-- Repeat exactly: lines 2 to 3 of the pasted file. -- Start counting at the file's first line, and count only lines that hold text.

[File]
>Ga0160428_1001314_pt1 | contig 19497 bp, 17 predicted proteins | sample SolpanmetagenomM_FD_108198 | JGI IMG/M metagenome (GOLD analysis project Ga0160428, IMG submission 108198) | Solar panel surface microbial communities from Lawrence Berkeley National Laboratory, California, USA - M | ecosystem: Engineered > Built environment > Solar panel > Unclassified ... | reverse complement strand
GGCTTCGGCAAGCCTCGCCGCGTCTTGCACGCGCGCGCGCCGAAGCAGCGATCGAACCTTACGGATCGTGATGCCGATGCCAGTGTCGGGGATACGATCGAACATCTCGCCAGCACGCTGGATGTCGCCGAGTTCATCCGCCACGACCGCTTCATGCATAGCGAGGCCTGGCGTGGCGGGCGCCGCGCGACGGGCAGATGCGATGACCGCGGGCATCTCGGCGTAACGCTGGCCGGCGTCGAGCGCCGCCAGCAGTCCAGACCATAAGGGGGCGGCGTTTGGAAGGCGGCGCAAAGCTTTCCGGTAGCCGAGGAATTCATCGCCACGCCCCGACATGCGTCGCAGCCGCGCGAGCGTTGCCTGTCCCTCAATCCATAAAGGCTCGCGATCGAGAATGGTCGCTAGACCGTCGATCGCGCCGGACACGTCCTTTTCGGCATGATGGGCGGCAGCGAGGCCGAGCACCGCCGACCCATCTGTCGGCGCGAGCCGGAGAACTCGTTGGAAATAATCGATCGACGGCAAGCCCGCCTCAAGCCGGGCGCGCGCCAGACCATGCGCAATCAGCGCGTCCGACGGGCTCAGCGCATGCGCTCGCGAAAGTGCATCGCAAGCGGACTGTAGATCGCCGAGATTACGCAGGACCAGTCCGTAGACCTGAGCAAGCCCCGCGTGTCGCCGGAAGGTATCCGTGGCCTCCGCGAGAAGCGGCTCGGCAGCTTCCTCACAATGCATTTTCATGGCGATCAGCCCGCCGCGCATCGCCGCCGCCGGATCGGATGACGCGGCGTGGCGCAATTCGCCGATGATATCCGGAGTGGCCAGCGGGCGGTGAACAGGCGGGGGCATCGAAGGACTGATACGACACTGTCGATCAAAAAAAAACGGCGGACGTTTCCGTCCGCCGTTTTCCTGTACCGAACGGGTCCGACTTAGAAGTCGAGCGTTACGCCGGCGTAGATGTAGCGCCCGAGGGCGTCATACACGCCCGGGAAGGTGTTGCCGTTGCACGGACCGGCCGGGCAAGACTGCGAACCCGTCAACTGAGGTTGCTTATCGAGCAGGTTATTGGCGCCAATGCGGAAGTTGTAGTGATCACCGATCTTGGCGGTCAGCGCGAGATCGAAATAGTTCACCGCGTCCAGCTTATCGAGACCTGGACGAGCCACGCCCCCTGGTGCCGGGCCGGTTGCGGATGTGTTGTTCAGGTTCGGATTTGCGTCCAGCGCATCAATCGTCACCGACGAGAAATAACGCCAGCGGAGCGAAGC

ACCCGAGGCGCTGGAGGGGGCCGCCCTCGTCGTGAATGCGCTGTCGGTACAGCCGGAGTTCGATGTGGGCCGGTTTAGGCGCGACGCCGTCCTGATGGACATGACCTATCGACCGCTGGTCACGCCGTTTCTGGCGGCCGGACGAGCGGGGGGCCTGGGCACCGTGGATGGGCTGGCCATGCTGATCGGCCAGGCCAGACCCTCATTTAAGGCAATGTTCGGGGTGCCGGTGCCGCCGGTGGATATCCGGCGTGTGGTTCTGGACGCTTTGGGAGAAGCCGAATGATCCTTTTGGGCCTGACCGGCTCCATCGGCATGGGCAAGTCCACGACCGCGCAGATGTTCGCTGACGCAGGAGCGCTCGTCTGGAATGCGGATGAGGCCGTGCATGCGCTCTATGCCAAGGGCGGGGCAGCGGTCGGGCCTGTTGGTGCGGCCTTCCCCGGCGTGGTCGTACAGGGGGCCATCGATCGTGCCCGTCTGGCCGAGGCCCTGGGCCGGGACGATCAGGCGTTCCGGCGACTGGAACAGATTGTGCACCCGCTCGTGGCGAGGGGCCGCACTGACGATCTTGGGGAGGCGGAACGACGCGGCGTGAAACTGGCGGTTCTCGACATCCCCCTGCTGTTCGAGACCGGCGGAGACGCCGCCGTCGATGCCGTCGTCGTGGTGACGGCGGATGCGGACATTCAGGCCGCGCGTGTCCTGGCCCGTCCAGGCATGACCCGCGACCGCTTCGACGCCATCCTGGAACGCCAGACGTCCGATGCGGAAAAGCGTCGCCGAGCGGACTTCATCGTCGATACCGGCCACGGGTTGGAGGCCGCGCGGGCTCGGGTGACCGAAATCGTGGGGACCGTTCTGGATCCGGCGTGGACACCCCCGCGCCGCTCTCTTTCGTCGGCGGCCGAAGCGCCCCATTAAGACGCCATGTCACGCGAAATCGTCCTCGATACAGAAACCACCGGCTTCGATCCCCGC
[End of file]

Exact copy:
GGCTTCGGCAAGCCTCGCCGCGTCTTGCACGCGCGCGCGCCGAAGCAGCGATCGAACCTTACGGATCGTGATGCCGATGCCAGTGTCGGGGATACGATCGAACATCTCGCCAGCACGCTGGATGTCGCCGAGTTCATCCGCCACGACCGCTTCATGCATAGCGAGGCCTGGCGTGGCGGGCGCCGCGCGACGGGCAGATGCGATGACCGCGGGCATCTCGGCGTAACGCTGGCCGGCGTCGAGCGCCGCCAGCAGTCCAGACCATAAGGGGGCGGCGTTTGGAAGGCGGCGCAAAGCTTTCCGGTAGCCGAGGAATTCATCGCCACGCCCCGACATGCGTCGCAGCCGCGCGAGCGTTGCCTGTCCCTCAATCCATAAAGGCTCGCGATCGAGAATGGTCGCTAGACCGTCGATCGCGCCGGACACGTCCTTTTCGGCATGATGGGCGGCAGCGAGGCCGAGCACCGCCGACCCATCTGTCGGCGCGAGCCGGAGAACTCGTTGGAAATAATCGATCGACGGCAAGCCCGCCTCAAGCCGGGCGCGCGCCAGACCATGCGCAATCAGCGCGTCCGACGGGCTCAGCGCATGCGCTCGCGAAAGTGCATCGCAAGCGGACTGTAGATCGCCGAGATTACGCAGGACCAGTCCGTAGACCTGAGCAAGCCCCGCGTGTCGCCGGAAGGTATCCGTGGCCTCCGCGAGAAGCGGCTCGGCAGCTTCCTCACAATGCATTTTCATGGCGATCAGCCCGCCGCGCATCGCCGCCGCCGGATCGGATGACGCGGCGTGGCGCAATTCGCCGATGATATCCGGAGTGGCCAGCGGGCGGTGAACAGGCGGGGGCATCGAAGGACTGATACGACACTGTCGATCAAAAAAAAACGGCGGACGTTTCCGTCCGCCGTTTTCCTGTACCGAACGGGTCCGACTTAGAAGTCGAGCGTTACGCCGGCGTAGATGTAGCGCCCGAGGGCGTCATACACGCCCGGGAAGGTGTTGCCGTTGCACGGACCGGCCGGGCAAGACTGCGAACCCGTCAACTGAGGTTGCTTATCGAGCAGGTTATTGGCGCCAATGCGGAAGTTGTAGTGATCACCGATCTTGGCGGTCAGCGCGAGATCGAAATAGTTCACCGCGTCCAGCTTATCGAGACCTGGACGAGCCACGCCCCCTGGTGCCGGGCCGGTTGCGGATGTGTTGTTCAGGTTCGGATTTGCGTCCAGCGCATCAATCGTCACCGACGAGAAATAACGCCAGCGGAGCGAAGC

ACCCGAGGCGCTGGAGGGGGCCGCCCTCGTCGTGAATGCGCTGTCGGTACAGCCGGAGTTCGATGTGGGCCGGTTTAGGCGCGACGCCGTCCTGATGGACATGACCTATCGACCGCTGGTCACGCCGTTTCTGGCGGCCGGACGAGCGGGGGGCCTGGGCACCGTGGATGGGCTGGCCATGCTGATCGGCCAGGCCAGACCCTCATTTAAGGCAATGTTCGGGGTGCCGGTGCCGCCGGTGGATATCCGGCGTGTGGTTCTGGACGCTTTGGGAGAAGCCGAATGATCCTTTTGGGCCTGACCGGCTCCATCGGCATGGGCAAGTCCACGACCGCGCAGATGTTCGCTGACGCAGGAGCGCTCGTCTGGAATGCGGATGAGGCCGTGCATGCGCTCTATGCCAAGGGCGGGGCAGCGGTCGGGCCTGTTGGTGCGGCCTTCCCCGGCGTGGTCGTACAGGGGGCCATCGATCGTGCCCGTCTGGCCGAGGCCCTGGGCCGGGACGATCAGGCGTTCCGGCGACTGGAACAGATTGTGCACCCGCTCGTGGCGAGGGGCCGCACTGACGATCTTGGGGAGGCGGAACGACGCGGCGTGAAACTGGCGGTTCTCGACATCCCCCTGCTGTTCGAGACCGGCGGAGACGCCGCCGTCGATGCCGTCGTCGTGGTGACGGCGGATGCGGACATTCAGGCCGCGCGTGTCCTGGCCCGTCCAGGCATGACCCGCGACCGCTTCGACGCCATCCTGGAACGCCAGACGTCCGATGCGGAAAAGCGTCGCCGAGCGGACTTCATCGTCGATACCGGCCACGGGTTGGAGGCCGCGCGGGCTCGGGTGACCGAAATCGTGGGGACCGTTCTGGATCCGGCGTGGACACCCCCGCGCCGCTCTCTTTCGTCGGCGGCCGAAGCGCCCCATTAAGACGCCATGTCACGCGAAATCGTCCTCGATACAGAAACCACCGGCTTCGATCCCCGC